- C. To authorise the payment out of moneys provided by Parliament of any expenses of the Secretary of State in making to a local authority—
- (1)in respect of a house or accommodation deemed to be a new house, the cost of which is enhanced by expenses attributable to the acquisition of rights of support or otherwise attributable to measures taken for securing protection against the consequences of a subsidence of the site, an additional annual contribution for sixty years not exceeding two pounds;
- (2)In respect of any house or accommodation deemed to be a new house which has been provided by the local authority in accordance with proposals approved by the Secretary of State on or after the first day of January, nineteen hundred and forty for the purposes of the Housing (Agricultural Population) (Scotland) Act, 1938, or the Housing (Financial Provisions) (Scotland)Act, 1938, contributions not exceeding the contributions payable under the new Act in respect of a house completed after the seventh day of March, nineteen hundred and forty-four.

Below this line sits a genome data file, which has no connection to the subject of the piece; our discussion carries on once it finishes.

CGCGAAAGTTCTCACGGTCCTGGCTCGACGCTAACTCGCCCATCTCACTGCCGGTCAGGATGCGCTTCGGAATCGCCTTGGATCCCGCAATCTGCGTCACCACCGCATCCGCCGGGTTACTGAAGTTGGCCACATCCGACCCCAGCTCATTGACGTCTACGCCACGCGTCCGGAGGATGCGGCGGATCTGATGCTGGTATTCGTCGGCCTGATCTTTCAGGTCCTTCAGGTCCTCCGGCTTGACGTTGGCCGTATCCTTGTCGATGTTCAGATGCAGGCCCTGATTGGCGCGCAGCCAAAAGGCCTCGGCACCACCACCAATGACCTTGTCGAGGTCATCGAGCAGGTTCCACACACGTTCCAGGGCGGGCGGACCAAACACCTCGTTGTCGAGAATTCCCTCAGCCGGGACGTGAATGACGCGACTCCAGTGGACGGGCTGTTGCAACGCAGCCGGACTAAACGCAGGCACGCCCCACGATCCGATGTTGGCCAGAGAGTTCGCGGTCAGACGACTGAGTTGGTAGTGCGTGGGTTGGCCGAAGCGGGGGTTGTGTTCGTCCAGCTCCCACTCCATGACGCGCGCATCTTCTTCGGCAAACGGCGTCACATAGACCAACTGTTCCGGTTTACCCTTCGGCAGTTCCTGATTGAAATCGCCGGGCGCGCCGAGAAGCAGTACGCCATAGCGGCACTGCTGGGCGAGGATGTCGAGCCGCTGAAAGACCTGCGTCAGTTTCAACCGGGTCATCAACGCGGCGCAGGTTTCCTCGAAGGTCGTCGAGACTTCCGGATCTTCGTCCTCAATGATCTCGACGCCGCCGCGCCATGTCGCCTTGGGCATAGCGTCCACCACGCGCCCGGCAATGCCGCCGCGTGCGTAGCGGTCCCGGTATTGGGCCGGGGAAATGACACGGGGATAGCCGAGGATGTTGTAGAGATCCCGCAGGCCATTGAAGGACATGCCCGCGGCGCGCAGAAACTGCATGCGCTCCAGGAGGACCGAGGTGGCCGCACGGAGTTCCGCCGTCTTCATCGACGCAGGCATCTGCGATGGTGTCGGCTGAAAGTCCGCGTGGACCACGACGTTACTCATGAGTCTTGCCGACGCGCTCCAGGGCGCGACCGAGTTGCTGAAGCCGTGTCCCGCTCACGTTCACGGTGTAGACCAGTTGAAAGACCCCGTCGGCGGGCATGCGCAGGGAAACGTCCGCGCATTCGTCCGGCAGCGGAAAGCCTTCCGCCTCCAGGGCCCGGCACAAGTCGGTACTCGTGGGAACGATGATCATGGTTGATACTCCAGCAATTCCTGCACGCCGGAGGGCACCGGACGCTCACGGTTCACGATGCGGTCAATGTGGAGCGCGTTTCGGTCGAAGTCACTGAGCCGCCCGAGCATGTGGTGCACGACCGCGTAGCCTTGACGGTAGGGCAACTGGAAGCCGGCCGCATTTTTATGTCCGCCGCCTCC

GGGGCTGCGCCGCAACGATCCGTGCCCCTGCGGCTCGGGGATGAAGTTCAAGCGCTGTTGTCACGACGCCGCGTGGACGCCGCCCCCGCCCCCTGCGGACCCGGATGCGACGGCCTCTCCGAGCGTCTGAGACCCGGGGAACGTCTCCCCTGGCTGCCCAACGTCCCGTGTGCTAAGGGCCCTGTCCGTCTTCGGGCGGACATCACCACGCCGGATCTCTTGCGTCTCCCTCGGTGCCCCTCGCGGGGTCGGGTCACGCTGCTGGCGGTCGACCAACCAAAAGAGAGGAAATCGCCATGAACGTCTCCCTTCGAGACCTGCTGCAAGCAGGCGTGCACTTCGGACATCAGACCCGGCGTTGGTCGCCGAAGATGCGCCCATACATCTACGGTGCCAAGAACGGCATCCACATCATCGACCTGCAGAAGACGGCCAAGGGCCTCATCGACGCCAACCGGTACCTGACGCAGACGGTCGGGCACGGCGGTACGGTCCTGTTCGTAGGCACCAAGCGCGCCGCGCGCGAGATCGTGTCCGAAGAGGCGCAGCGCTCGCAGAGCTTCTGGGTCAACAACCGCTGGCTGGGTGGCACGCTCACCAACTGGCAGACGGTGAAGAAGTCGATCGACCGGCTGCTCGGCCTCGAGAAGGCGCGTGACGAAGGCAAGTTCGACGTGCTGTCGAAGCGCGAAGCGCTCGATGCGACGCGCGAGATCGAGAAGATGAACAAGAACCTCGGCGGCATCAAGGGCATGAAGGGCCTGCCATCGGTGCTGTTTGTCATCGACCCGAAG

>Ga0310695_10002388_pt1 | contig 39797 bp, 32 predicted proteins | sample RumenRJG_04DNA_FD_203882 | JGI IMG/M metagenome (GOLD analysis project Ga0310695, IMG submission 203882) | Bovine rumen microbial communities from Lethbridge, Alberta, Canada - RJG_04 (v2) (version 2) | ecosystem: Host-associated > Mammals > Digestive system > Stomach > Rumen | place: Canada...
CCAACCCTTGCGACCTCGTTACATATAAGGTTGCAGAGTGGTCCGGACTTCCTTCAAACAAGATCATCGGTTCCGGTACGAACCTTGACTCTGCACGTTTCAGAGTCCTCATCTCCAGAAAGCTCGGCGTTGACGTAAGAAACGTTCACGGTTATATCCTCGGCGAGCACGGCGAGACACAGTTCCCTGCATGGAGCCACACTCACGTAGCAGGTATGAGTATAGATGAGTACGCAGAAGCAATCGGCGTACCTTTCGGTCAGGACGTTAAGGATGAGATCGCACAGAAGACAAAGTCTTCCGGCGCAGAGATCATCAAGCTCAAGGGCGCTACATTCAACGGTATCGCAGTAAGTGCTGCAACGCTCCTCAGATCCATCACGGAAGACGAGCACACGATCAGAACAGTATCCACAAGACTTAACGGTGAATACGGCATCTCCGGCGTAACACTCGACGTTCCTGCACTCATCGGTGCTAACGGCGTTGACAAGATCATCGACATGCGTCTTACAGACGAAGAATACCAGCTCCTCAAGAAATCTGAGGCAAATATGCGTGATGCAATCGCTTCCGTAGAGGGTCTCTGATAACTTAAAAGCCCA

- D. To authorise the payment out of moneys provided by Parliament of any expenses of the Secretary of State attributable to any provisions of the new Act—
- (1)relating to the provision of housing accommodation in government war buildings;
- (2)increasing to two hundred and forty pounds in the case of a three apartment house and to three hundred pounds in the case of a house of more than three apartments the maximum amount of the assistance which may be given under section four of the Housing (Agricultural Population) (Scotland) Act, 1938;
- (3)enabling the Secretary of State to make contributions in respect of houses which have become vested in local authorities;
- (4) enabling the Secretary of State to make payments to the housing association approved for the purposes of section two of the Housing (Financial Provisions)(Scotland) Act, 1938, in respect of houses provided by them; and
- (5) providing for contributions by the Secretary of State in respect of houses con-
1821 structed otherwise than by traditional methods.